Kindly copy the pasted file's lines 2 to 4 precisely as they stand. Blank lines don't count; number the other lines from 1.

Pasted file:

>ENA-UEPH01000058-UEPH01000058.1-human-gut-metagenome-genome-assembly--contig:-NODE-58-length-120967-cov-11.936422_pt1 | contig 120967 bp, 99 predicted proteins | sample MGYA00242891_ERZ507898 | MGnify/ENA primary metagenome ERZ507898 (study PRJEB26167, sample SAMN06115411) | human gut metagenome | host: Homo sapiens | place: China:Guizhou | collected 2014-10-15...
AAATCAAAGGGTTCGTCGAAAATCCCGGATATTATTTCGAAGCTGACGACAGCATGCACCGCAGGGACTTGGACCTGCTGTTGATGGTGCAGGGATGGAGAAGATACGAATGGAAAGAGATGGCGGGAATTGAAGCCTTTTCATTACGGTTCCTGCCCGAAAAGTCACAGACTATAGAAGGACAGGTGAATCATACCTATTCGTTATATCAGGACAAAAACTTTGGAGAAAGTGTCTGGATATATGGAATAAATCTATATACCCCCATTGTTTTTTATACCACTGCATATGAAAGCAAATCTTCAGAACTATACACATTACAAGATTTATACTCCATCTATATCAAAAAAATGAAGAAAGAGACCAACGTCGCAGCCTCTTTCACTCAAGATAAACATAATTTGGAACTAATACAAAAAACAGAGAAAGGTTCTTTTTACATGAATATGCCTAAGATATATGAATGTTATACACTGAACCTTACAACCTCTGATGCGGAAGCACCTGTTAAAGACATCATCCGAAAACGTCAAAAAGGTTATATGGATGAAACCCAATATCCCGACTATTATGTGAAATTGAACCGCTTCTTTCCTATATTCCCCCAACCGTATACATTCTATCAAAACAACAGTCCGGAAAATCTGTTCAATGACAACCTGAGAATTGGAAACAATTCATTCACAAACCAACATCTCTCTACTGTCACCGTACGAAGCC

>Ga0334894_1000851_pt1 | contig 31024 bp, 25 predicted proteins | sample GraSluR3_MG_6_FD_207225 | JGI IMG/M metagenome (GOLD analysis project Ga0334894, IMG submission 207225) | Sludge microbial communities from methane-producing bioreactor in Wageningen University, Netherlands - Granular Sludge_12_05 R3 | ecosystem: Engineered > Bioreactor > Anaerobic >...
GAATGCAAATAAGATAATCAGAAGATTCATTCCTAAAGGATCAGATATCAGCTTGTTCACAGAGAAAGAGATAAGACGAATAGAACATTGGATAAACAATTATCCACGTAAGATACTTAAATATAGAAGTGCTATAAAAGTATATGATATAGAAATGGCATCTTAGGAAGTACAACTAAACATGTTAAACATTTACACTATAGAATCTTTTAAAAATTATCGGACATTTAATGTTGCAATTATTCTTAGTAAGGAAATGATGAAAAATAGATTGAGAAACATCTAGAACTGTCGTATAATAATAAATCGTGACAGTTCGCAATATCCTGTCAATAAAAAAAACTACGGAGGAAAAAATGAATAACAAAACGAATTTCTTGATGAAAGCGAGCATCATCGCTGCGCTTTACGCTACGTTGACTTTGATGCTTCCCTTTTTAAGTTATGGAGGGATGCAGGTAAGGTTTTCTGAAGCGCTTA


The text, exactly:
AAATCAAAGGGTTCGTCGAAAATCCCGGATATTATTTCGAAGCTGACGACAGCATGCACCGCAGGGACTTGGACCTGCTGTTGATGGTGCAGGGATGGAGAAGATACGAATGGAAAGAGATGGCGGGAATTGAAGCCTTTTCATTACGGTTCCTGCCCGAAAAGTCACAGACTATAGAAGGACAGGTGAATCATACCTATTCGTTATATCAGGACAAAAACTTTGGAGAAAGTGTCTGGATATATGGAATAAATCTATATACCCCCATTGTTTTTTATACCACTGCATATGAAAGCAAATCTTCAGAACTATACACATTACAAGATTTATACTCCATCTATATCAAAAAAATGAAGAAAGAGACCAACGTCGCAGCCTCTTTCACTCAAGATAAACATAATTTGGAACTAATACAAAAAACAGAGAAAGGTTCTTTTTACATGAATATGCCTAAGATATATGAATGTTATACACTGAACCTTACAACCTCTGATGCGGAAGCACCTGTTAAAGACATCATCCGAAAACGTCAAAAAGGTTATATGGATGAAACCCAATATCCCGACTATTATGTGAAATTGAACCGCTTCTTTCCTATATTCCCCCAACCGTATACATTCTATCAAAACAACAGTCCGGAAAATCTGTTCAATGACAACCTGAGAATTGGAAACAATTCATTCACAAACCAACATCTCTCTACTGTCACCGTACGAAGCC

>Ga0334894_1000851_pt1 | contig 31024 bp, 25 predicted proteins | sample GraSluR3_MG_6_FD_207225 | JGI IMG/M metagenome (GOLD analysis project Ga0334894, IMG submission 207225) | Sludge microbial communities from methane-producing bioreactor in Wageningen University, Netherlands - Granular Sludge_12_05 R3 | ecosystem: Engineered > Bioreactor > Anaerobic >...
GAATGCAAATAAGATAATCAGAAGATTCATTCCTAAAGGATCAGATATCAGCTTGTTCACAGAGAAAGAGATAAGACGAATAGAACATTGGATAAACAATTATCCACGTAAGATACTTAAATATAGAAGTGCTATAAAAGTATATGATATAGAAATGGCATCTTAGGAAGTACAACTAAACATGTTAAACATTTACACTATAGAATCTTTTAAAAATTATCGGACATTTAATGTTGCAATTATTCTTAGTAAGGAAATGATGAAAAATAGATTGAGAAACATCTAGAACTGTCGTATAATAATAAATCGTGACAGTTCGCAATATCCTGTCAATAAAAAAAACTACGGAGGAAAAAATGAATAACAAAACGAATTTCTTGATGAAAGCGAGCATCATCGCTGCGCTTTACGCTACGTTGACTTTGATGCTTCCCTTTTTAAGTTATGGAGGGATGCAGGTAAGGTTTTCTGAAGCGCTTA